(image: City University of New York Journalism School)

(image: City University of New York Journalism School)

The backlash against the alarmingly greedy pigs on Wall St (“Bail Out People, Not Banks”) was long overdue. Self-inflicted wounds.

We’re also familiar with the loathing of the corporate fat cats who showered excess on themselves even as the punctured airship foundered — and, more scandalously, even in receipt of taxpayer-funded bailouts.

But now I detect a whiff of a different opprobrium — this time directed at the financial planners and ‘advisors’. In many cases, these ‘advisors’ were nothing more than commission salesmen who directed old biddies and the naive to ‘invest’ their life savings into dodgy finance companies and other dubious ‘investments’ — clipping the ticket i.e. getting paid a slice of the capital as commission on the way.

Some disappointed and ripped-off ‘investors’ have sought redress from the their advisors, with little success. In NZ the scandal of the collapsed finance companies (e.g. Bridgecorp and Hanover among others) is only intensified by reports of the inflated commission levels paid to the advisors who sucked funds into the ill-fated companies on their way to oblivion.

Often, it turned out, the investments were made with inadequate ‘diversification’ — or, to put it another way: it seemed in some cases the money was directed by the ‘advisor’ to the firms that paid the highest commission.

In return for a larger-than-normal clip of the ticket, it seems, some respectable-looking advisors sold their clients down the river and directed the investment — often the only income-producing a retired couple may have had — into the coffers of now-frozen or defunct ‘secured investments’.

In a classic case of locking the door after the horse has bolted, the Securities Commission is working up a code of conduct for financial advisors. A few comments from a stuff.co.nz article about the code are worth highlighting:

Financial advisers have been portrayed as both collaborators and fall guys in the finance company collapses.
[…] The biggest criticisms of advisers who backed the wrong horses has been either that they were hiding conflicts of interests or at the very least lacked the competence to discern when a product was too risky to recommend.
The intention of the new Securities Commission-driven code of conduct is to register financial advisers and make them accountable for the advice they give.

David Hutton, chief executive of the Institute of Financial Advisers (IFA), says it is accepted that minimum standards for the industry are needed. But it would be unfair to blame advisers for too much.

“The people who made the finance companies fail were the directors and the managers of the finance companies. Where you can get concerned about advisers is if they put too high a proportion of members’ funds into a small number of finance companies; in other words, they didn’t do diversification and they didn’t spread it, not only over different companies, but different types of investments.”

One spectacular example of that was Vestar, which lost an unknown portion of the $1 billion funds it governed in failed finance companies such as Bridgecorp, Capital+Merchant and related party MFS Boston. Debate still rages over whether Vestar’s concentration in such companies was due to bad judgment or the lure of high commissions. Vestar’s owner, MFS NZ, has denied that Vestar encouraged finance companies to pay higher than normal commissions.

However, the controversy was enough to prompt Donal Curtin, a member of the Commerce Commission, to step down from the deputy commissioner role last year after questions were raised about his history as chairman of Vestar’s investment committee.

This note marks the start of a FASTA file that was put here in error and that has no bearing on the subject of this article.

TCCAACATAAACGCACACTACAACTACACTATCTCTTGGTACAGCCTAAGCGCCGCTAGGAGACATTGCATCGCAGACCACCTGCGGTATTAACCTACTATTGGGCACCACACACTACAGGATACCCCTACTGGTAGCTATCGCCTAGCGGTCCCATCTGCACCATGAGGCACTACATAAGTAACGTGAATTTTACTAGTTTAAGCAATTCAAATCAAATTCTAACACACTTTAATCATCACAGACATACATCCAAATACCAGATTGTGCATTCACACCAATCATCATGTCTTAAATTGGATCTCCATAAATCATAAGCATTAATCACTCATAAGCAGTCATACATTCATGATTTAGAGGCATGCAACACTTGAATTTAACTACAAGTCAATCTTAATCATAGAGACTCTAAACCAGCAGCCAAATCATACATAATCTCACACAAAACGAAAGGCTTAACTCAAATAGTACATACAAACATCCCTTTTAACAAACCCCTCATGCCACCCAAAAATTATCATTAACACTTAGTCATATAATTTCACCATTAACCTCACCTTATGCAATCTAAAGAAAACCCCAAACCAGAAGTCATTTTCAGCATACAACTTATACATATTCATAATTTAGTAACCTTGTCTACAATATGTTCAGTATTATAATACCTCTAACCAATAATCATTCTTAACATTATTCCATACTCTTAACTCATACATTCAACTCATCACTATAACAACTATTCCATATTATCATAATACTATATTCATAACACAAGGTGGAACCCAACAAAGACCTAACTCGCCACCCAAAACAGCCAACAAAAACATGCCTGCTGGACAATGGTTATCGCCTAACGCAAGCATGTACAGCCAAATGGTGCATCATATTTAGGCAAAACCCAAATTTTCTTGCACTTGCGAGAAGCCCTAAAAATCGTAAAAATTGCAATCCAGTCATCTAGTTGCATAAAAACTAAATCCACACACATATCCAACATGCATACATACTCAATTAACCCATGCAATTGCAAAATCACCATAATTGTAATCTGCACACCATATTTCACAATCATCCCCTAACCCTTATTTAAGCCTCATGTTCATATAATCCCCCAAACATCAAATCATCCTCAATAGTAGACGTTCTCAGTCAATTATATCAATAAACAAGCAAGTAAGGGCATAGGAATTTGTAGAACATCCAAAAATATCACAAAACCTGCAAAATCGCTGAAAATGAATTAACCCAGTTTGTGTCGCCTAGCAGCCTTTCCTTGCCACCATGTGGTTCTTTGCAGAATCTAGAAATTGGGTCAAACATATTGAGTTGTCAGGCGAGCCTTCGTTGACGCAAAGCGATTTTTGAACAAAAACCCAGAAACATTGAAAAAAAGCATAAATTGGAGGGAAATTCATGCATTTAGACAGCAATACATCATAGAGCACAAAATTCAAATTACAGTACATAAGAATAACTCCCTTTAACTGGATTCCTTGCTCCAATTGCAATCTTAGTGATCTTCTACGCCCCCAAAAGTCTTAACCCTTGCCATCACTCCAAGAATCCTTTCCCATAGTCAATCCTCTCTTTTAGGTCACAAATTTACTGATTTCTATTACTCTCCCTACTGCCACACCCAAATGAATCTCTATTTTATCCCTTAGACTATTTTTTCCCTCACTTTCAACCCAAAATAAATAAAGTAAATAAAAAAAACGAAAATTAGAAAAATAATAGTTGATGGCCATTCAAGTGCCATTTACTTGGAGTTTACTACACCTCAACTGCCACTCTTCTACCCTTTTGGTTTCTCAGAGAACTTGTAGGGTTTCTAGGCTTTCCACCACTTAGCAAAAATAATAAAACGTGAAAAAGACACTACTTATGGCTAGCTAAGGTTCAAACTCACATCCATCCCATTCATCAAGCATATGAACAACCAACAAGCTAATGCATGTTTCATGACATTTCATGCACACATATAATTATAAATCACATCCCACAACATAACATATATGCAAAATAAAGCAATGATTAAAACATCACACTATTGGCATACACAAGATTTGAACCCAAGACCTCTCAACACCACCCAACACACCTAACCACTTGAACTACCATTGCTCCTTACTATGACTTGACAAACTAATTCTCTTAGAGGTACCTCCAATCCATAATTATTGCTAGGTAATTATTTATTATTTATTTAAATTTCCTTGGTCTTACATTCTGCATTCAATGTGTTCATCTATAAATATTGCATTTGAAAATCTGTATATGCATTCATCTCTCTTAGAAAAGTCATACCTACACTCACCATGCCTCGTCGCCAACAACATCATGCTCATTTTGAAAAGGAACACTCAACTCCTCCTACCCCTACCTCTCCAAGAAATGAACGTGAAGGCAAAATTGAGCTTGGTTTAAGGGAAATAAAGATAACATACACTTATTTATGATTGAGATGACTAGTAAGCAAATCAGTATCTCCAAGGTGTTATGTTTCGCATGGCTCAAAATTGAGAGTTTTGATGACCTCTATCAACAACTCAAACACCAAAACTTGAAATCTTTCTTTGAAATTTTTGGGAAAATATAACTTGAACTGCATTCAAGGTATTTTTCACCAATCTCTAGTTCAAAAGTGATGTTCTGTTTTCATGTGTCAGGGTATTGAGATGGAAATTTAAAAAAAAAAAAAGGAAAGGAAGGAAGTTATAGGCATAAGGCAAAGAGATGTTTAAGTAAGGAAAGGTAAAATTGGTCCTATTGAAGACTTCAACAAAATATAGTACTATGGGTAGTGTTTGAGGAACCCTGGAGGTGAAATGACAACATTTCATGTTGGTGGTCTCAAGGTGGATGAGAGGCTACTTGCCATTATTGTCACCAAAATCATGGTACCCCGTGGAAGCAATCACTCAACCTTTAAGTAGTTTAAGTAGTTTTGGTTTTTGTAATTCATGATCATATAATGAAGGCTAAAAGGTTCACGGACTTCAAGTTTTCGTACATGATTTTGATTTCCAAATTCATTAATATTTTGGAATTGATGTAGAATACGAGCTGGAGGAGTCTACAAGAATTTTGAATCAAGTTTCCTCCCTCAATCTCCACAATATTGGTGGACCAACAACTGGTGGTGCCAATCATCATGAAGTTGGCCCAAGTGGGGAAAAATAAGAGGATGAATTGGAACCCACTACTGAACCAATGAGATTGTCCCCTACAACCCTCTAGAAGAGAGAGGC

Bridgecorp and Capital+Merchant Finance are believed to have paid double the usual brokerage.
[emphasis added]

Financial advisor and writer Martin Hawes has a new book out and a promotional piece for it in the Herald on Sunday reads thus:

Hawes also writes about belonging to a despised profession, despite demand for financial advice.

“Because financial advisers get paid on commission, they are seen as flogging investment product – and there is a good bit of truth in that … I think the financial advisory industry will never be trusted and treated like other professionals until they stop taking commissions.”

He admits having clients lose money on his recommendations, but says, despite the industry’s reputation, he would still use an adviser. “No adviser knows everything. Always question the advice, asking for a second opinion if necessary. Never use an adviser who gets paid from commissions paid by a third party.

“But don’t let the fact that there are some very ordinary people in the advisory game put you off employing one – there are also some very good ones, people who can help you make money. Track one down,” he writes. [emphasis added]

Yes, I think he’s right about the ‘despised profession’ and right about the lack of trust while commissions are paid. But Martin’s “No adviser knows everything” line misses the point.
It’s not about ‘knowing’ — it’s about what my friend Mike McCombie writing in How to Survive and Prosper in a Falling Property Market calls “a divergence of interests”: What’s right for Mr & Mrs retired couple versus Who’s paying the best commission to the ‘advisor’.

And the distrust & stigma is only going to get worse, I think, as the recession works its way through and real problems with the various moratoria and suspended payments issues emerge — people are ‘hoping against hope’ and will be disappointed … as the mainly elderly Hanover debenture-holders (owed $500m!!) were this week.

Another unfairness which I predict will outrage some will be the uneven distribution of cash from fire-sale asset sales. The hierarchy of creditors is difficult in these situations.

Small investors always suffer (“the pigs go to the market to get slaughtered”).